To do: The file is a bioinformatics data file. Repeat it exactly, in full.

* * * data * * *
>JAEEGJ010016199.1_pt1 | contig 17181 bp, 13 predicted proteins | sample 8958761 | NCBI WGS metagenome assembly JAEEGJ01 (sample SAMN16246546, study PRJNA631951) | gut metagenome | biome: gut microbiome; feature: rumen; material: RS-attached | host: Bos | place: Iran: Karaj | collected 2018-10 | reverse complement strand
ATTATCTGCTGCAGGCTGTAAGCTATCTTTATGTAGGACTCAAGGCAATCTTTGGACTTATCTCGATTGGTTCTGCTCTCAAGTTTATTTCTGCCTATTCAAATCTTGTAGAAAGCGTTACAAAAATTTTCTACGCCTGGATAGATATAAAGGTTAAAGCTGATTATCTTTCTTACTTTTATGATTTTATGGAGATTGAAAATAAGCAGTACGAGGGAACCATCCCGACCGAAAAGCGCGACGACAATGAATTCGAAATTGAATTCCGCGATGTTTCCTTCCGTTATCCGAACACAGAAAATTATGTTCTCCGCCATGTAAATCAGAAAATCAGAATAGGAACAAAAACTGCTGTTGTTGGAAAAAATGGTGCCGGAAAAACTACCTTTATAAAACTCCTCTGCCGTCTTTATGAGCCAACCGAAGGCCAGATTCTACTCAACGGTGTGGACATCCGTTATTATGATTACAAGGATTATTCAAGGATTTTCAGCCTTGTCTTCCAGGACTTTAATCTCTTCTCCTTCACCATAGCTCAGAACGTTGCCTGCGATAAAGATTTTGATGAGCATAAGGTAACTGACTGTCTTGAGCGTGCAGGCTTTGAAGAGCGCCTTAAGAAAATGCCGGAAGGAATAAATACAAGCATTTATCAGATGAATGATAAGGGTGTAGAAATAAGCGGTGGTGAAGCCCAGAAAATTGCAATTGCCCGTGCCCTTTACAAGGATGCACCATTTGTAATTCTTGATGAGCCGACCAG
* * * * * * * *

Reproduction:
>JAEEGJ010016199.1_pt1 | contig 17181 bp, 13 predicted proteins | sample 8958761 | NCBI WGS metagenome assembly JAEEGJ01 (sample SAMN16246546, study PRJNA631951) | gut metagenome | biome: gut microbiome; feature: rumen; material: RS-attached | host: Bos | place: Iran: Karaj | collected 2018-10 | reverse complement strand
ATTATCTGCTGCAGGCTGTAAGCTATCTTTATGTAGGACTCAAGGCAATCTTTGGACTTATCTCGATTGGTTCTGCTCTCAAGTTTATTTCTGCCTATTCAAATCTTGTAGAAAGCGTTACAAAAATTTTCTACGCCTGGATAGATATAAAGGTTAAAGCTGATTATCTTTCTTACTTTTATGATTTTATGGAGATTGAAAATAAGCAGTACGAGGGAACCATCCCGACCGAAAAGCGCGACGACAATGAATTCGAAATTGAATTCCGCGATGTTTCCTTCCGTTATCCGAACACAGAAAATTATGTTCTCCGCCATGTAAATCAGAAAATCAGAATAGGAACAAAAACTGCTGTTGTTGGAAAAAATGGTGCCGGAAAAACTACCTTTATAAAACTCCTCTGCCGTCTTTATGAGCCAACCGAAGGCCAGATTCTACTCAACGGTGTGGACATCCGTTATTATGATTACAAGGATTATTCAAGGATTTTCAGCCTTGTCTTCCAGGACTTTAATCTCTTCTCCTTCACCATAGCTCAGAACGTTGCCTGCGATAAAGATTTTGATGAGCATAAGGTAACTGACTGTCTTGAGCGTGCAGGCTTTGAAGAGCGCCTTAAGAAAATGCCGGAAGGAATAAATACAAGCATTTATCAGATGAATGATAAGGGTGTAGAAATAAGCGGTGGTGAAGCCCAGAAAATTGCAATTGCCCGTGCCCTTTACAAGGATGCACCATTTGTAATTCTTGATGAGCCGACCAG